Christmas Traditions: The Sibling Tree

Girl Decorating Christmas Tree

It’s the most wonderful time of the year! Last night, after two days of insistent urging, we drew names for the Sibling Tree. The Sibling Tree is a favorite tradition in our house (borrowed and adapted from a dear friend), and eagerly anticipated. It works a bit like a Secret Santa gift exchange. Each child puts his or her name in a drawing and pulls one name. He or she must get that person a gift. Sibling tree assignments are top-secret. Gabe and I fund this adventure at $15 per child, adding the excitement of spending other people’s money. We also keep a list of who has who, as inevitably someone forgets who they drew. The children do not get other gifts for each other, which mercifully limits the amount of stuff in the house.

Once names are drawn, the fun starts. The kids begin listening carefully to each other as they think about Christmas lists. Gabe and I, as the know-it-alls in this category, are flooded with suggestions. “I was with Lottie and she really liked the new Lego set at Target. It’s less than $15, but I don’t have her. Can you pass it on?” asks Amy. Jack often randomly runs to his room to write down notes during conversations and then worries he was too obvious. Even the Bigs get into the spirit – I think they enjoy looking at the toys that in their minds, they’re much too old for. Conversations are often steered to favorite colors, top three bands, and action figures already owned vs. desperately wanted. The shopping, live and online, is endless.

Once Thanksgiving is over, we put up the actual Sibling Tree. It is a four-foot artificial calamity, rescued from a yard sale years ago. No matter, it is revered in this house. It lives upstairs in the child’s room – they rotate possession. This is Sara’s year – she’s been reminding us since September. The kids decorate it on their own, choosing favorites from our ornament stash and making paper chains. One year it sported an orange construction paper and glitter tree skirt, another saw Pokémon cards hanging from its branches.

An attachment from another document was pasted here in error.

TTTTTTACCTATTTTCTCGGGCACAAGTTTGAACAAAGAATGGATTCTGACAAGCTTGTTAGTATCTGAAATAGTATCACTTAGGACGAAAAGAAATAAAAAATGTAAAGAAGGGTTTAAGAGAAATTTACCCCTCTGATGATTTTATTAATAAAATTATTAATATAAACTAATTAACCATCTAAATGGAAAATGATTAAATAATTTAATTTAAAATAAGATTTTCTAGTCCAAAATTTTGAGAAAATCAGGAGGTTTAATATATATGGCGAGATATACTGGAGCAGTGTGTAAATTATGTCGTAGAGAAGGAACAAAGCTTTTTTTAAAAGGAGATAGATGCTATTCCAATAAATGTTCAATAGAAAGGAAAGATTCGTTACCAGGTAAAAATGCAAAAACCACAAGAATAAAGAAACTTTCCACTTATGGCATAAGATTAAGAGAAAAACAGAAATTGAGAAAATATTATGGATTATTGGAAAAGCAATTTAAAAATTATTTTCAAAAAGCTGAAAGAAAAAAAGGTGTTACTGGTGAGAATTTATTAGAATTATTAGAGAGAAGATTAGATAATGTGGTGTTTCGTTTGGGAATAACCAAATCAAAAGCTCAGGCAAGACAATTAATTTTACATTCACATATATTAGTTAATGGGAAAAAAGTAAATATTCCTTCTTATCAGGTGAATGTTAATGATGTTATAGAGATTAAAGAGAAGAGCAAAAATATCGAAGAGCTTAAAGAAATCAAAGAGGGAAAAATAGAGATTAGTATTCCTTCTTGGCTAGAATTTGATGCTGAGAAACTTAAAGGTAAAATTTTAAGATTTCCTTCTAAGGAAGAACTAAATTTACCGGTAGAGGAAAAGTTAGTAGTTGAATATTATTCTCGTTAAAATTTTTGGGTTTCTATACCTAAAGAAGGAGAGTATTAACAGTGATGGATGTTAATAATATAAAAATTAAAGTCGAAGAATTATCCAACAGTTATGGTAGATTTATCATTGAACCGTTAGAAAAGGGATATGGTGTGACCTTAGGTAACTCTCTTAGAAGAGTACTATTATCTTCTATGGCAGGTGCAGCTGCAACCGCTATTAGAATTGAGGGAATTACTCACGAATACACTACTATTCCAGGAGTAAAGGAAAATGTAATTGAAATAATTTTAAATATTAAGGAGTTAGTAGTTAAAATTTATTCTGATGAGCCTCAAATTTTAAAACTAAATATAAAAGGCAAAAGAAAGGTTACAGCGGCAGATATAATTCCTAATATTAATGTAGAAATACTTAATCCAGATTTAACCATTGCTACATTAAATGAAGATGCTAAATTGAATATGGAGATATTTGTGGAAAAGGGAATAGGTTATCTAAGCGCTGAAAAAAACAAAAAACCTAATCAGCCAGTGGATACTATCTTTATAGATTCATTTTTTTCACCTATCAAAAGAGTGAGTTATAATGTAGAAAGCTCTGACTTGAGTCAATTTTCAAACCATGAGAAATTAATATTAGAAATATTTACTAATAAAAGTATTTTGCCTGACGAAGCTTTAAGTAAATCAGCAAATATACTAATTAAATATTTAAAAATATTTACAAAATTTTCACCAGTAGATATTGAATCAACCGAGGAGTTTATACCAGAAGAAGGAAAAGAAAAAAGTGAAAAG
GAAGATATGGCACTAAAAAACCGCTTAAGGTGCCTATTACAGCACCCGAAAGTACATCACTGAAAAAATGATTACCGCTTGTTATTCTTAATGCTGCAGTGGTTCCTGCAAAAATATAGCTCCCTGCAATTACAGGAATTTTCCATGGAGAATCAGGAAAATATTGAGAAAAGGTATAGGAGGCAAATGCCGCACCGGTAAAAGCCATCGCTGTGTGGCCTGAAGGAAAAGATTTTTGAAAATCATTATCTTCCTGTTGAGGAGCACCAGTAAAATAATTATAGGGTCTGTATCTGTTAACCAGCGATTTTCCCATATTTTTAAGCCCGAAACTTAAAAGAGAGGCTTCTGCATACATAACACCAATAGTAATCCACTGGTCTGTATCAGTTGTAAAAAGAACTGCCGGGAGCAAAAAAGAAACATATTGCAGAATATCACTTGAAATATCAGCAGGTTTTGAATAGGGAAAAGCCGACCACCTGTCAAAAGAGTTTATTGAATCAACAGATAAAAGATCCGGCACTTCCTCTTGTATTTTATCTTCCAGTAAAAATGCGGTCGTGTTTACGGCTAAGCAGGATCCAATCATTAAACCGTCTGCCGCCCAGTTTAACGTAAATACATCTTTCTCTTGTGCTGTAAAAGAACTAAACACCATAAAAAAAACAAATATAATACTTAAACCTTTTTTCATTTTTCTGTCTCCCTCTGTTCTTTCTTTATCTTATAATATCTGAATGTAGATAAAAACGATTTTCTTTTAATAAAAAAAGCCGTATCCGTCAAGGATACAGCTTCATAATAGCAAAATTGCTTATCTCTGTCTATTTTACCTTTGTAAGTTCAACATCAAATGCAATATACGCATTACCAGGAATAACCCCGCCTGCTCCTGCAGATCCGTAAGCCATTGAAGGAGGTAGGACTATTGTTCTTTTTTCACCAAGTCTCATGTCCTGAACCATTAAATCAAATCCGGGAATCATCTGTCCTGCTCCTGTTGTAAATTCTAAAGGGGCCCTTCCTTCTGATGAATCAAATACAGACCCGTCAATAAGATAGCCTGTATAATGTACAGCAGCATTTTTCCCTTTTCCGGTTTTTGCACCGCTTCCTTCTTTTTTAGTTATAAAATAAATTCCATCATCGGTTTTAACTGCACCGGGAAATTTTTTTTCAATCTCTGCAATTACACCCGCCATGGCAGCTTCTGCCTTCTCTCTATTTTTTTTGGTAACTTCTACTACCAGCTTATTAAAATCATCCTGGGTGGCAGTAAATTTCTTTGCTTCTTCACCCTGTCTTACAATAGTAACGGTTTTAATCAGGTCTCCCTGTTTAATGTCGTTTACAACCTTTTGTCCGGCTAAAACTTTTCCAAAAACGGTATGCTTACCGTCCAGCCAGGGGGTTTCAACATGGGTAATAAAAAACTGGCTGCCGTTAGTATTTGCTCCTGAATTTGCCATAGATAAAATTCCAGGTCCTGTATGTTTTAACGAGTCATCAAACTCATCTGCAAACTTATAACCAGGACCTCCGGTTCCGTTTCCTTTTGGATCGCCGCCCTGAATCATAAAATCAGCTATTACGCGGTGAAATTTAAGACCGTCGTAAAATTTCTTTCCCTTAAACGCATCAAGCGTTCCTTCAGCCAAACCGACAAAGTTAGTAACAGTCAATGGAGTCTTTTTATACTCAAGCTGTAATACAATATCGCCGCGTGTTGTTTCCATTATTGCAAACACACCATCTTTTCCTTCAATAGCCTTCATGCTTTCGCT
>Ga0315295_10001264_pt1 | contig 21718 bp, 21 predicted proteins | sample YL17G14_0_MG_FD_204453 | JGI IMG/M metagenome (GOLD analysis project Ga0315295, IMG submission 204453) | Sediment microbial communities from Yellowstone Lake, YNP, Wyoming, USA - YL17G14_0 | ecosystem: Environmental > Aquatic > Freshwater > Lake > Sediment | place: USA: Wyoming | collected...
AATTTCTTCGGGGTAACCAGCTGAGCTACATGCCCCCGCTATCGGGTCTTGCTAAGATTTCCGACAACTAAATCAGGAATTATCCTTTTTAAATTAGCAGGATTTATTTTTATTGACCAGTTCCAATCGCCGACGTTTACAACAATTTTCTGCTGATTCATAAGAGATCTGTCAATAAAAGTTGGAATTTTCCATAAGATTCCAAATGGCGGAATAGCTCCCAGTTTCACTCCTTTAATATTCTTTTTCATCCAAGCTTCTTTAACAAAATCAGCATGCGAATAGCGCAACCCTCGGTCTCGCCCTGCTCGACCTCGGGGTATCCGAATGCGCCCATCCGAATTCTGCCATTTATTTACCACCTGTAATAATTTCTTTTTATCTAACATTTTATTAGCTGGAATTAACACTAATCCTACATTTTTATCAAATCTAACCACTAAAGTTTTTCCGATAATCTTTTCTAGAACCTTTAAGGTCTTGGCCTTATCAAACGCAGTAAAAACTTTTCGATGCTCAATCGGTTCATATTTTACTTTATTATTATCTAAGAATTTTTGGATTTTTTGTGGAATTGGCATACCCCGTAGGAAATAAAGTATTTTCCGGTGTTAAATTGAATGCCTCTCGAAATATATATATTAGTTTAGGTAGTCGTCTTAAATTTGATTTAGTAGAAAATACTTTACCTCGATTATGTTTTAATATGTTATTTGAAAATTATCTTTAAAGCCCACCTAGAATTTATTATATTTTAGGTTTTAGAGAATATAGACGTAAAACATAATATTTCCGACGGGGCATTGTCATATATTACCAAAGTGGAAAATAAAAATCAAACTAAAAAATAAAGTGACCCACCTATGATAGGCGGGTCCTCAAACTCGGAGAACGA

Suspense builds, leading up to the big Christmas morning reveal. Presents begin appearing under the tree, one every several days. They are not labeled with the recipient’s name, and thus are very interesting to all.

In this house, children cannot come downstairs and explore what Santa has left until they are called at 8 a.m. by Gabe or me. This is a rule I brought from the house I grew up in, and one I dearly love. It allows for coffee and teeth brushing and before-the-madness pictures. Gabe had a similar rule, so all the children are used to waiting for hours and hours until they are called (because of course, they wake up at 4 a.m.). It is not a rule the children particularly love, but the Sibling Tree has changed all that.

The Sibling Tree is open for business as soon as all children are awake. The stated rule is that no one can be woken up for the tree, but I think the children ignore that, by mutual agreement. Secrets are spilt and gifts are opened in the wee hours of Christmas morning. Sometimes, gift-givers have chosen games or puzzles to pass the time. Last year, Jack gave Caden a sewing kit that produced two stuffed brother bunnies hugging; by the time the kids were called downstairs, Caden was halfway done.

The Sibling Tree tradition allows us to focus on our immediate family during a time filled with competing demands and extended families. It creates a unique identity and experience for our tribe. The kids spend lots of time thinking of each other, planning and scheming to get the biggest bang for their bucks and enjoy the big reveal and the presents they’ve chosen. Gabe and I wake on Christmas morning to the sound of our children whispering and laughing, happy and making memories together. There’s no better gift to us.